With many different courses to choose from, finding the right one can be difficult. This week freshmen, sophomores, and juniors are signing up for classes the 2014-2015 school year. Students need nine elective credits to graduate among other requirements, one elective choice is Photography I.

Photography is an art class taught by Mrs. Jennifer Kelly. According to the course description book, “In this course, black and white photography will be taught as a form of visual communication. Students will learn to use a 35 mm manual camera, develop film and develop black and white photographs in the darkroom. No prerequisite is required; however, it is suggested that students have some kind of art or design related background. The photography course will follow a prescribed outline with the majority of the work being confined to the classroom.”

The class begins teaching darkroom basics since students will be spending a lot of time in there throughout the semester. Students learn the parts of the enlarger and the different chemicals that will help develop their images. The chemicals have a specific order in which they go in and a certain amount of time the photo will have to be in the chemical. As shown in the images above, the darkroom removes all colors except for black and grey. This is to protect the images from being exposed to the incorrect light. You will notice that your clothes will lose color when the darkroom lights are on.

For the first project in photography, students were to bring in around five small items (enough to fit on a piece of photo paper) to use in the darkroom. This picture would be scanned into the computers and edited in Photoshop. Students had to tint and color each of the items in the image for the project. The pictures for this project were done by Clarissa McCormick (12).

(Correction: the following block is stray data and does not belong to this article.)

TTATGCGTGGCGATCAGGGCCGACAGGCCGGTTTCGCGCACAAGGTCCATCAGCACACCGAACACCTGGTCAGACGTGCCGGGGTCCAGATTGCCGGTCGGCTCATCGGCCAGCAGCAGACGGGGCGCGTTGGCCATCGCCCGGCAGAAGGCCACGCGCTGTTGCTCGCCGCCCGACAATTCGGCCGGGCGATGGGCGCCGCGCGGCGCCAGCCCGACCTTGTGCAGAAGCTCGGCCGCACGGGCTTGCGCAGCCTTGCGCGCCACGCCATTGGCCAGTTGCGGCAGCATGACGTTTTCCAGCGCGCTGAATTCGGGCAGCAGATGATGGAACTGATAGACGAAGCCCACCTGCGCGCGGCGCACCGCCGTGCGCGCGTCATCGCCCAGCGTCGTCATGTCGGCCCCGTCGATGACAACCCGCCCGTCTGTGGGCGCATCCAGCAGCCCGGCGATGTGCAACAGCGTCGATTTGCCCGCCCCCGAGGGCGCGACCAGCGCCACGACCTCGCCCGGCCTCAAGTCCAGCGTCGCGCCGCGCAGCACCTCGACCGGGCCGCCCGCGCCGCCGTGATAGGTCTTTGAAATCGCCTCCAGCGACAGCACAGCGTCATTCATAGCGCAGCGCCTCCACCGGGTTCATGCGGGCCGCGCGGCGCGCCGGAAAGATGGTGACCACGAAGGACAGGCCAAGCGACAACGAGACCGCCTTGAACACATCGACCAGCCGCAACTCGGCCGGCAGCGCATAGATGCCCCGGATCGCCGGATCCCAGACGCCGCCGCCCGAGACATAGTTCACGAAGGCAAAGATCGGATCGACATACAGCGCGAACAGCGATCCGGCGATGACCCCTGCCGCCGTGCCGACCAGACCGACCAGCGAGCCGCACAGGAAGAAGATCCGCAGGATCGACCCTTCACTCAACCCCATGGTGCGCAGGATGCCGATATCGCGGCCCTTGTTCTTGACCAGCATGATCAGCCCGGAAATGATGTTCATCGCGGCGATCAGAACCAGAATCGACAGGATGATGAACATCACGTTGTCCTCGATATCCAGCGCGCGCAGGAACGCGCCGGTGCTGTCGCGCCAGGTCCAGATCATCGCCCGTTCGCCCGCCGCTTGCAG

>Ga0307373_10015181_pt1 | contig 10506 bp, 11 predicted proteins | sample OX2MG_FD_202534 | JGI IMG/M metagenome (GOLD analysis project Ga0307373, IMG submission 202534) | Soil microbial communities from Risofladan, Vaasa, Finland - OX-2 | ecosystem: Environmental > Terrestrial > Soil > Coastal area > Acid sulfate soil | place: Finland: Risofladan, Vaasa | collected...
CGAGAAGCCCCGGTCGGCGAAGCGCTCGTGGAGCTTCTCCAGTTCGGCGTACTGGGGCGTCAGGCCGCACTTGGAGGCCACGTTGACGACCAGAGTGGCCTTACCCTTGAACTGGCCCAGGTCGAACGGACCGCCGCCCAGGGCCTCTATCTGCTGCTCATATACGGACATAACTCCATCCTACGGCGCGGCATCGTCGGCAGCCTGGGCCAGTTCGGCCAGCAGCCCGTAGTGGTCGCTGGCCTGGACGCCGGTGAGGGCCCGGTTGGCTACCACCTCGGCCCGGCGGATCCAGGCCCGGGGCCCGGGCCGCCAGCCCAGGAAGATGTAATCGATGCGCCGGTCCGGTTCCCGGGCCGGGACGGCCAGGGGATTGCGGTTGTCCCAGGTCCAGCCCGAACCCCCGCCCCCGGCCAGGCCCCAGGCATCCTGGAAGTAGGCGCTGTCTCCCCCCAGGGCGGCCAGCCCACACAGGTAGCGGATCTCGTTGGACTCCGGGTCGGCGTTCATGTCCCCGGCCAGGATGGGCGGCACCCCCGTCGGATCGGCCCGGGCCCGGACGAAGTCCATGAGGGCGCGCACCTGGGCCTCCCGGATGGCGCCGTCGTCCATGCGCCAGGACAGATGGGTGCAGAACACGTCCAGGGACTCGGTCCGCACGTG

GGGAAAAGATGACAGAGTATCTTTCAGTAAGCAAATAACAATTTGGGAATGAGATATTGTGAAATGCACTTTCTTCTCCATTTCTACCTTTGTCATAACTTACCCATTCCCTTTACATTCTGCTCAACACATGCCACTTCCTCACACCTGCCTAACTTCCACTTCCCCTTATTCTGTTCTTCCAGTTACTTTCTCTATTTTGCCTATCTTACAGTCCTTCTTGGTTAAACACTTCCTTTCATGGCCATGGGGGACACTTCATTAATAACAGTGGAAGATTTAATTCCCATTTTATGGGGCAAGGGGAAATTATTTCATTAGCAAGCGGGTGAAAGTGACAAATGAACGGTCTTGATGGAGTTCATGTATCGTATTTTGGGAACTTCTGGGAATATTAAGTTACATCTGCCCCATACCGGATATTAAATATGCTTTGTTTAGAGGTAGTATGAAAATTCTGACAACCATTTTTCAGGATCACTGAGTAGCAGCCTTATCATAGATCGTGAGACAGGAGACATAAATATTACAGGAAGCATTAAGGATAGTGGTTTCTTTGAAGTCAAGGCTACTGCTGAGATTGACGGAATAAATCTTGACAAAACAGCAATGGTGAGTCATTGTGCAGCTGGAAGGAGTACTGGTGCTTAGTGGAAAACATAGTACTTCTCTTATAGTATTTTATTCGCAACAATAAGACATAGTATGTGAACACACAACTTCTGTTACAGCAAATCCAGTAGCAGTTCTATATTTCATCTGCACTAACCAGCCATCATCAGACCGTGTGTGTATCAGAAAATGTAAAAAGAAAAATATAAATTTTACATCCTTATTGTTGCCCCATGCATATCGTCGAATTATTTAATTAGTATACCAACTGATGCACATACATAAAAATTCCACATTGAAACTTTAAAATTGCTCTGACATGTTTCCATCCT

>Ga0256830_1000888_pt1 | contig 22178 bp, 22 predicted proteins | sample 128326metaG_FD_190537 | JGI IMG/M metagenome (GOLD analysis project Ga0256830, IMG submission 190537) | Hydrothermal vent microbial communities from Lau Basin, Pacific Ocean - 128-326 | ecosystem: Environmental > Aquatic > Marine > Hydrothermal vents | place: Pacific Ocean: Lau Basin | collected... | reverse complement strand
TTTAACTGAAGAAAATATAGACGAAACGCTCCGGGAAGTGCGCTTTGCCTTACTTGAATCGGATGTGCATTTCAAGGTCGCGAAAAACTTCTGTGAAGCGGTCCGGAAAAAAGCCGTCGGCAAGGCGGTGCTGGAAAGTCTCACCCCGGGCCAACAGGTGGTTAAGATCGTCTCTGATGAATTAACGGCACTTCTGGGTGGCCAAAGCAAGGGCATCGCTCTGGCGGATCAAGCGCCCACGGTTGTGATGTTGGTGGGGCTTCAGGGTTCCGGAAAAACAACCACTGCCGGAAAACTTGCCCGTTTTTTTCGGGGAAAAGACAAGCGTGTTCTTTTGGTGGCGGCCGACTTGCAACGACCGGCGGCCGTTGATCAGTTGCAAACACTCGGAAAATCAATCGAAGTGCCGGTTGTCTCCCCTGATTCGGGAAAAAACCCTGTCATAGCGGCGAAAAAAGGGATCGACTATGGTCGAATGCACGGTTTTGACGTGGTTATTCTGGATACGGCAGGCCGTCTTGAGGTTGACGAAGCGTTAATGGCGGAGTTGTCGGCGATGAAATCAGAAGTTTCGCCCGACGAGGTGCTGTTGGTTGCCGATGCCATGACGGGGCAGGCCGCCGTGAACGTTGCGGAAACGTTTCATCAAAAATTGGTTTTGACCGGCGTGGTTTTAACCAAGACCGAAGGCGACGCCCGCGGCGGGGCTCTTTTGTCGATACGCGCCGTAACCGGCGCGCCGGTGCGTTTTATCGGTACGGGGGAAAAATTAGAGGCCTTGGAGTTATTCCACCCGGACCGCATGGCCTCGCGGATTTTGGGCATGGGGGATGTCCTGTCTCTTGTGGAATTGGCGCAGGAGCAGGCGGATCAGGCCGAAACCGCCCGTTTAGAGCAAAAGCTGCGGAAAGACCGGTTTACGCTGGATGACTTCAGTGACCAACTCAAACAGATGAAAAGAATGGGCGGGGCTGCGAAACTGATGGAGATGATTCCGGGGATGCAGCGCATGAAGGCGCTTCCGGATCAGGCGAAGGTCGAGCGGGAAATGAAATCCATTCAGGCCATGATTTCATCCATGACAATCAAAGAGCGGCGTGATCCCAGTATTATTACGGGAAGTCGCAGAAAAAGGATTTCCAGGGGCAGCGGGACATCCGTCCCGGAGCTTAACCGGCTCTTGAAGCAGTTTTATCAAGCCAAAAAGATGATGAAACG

The second project is a project in which a student cuts out a shape and then processes it in the darkroom. After scanning it into the computer, the student will edit it in Photoshop. The editing process would include coloring the image and smoothing out rough spots. This project was used to further a student’s skills in Photoshop.  The image features for this project were done by Payton Moore (12).

Students were able to make their own cameras out of Poptart sized boxes called pinhole cameras. Since the pictures taken from these cameras did not have immediate exposure, students had to have it remain still for 5-6 minutes while the image processed on the photo paper inside the box. The images from this project were taken by Ellie Trunk (12).

The rest of the projects were done on the camera. Students study different types of camera angles and how to get them right. They also work on getting the picture as clear as possible. The different angles consist of bird’s eye, worm’s eye, close up, middle distance, long distance, framing, depth of field, rule of thirds, and leading lines. Students will learn exactly what each of these mean and what they look like.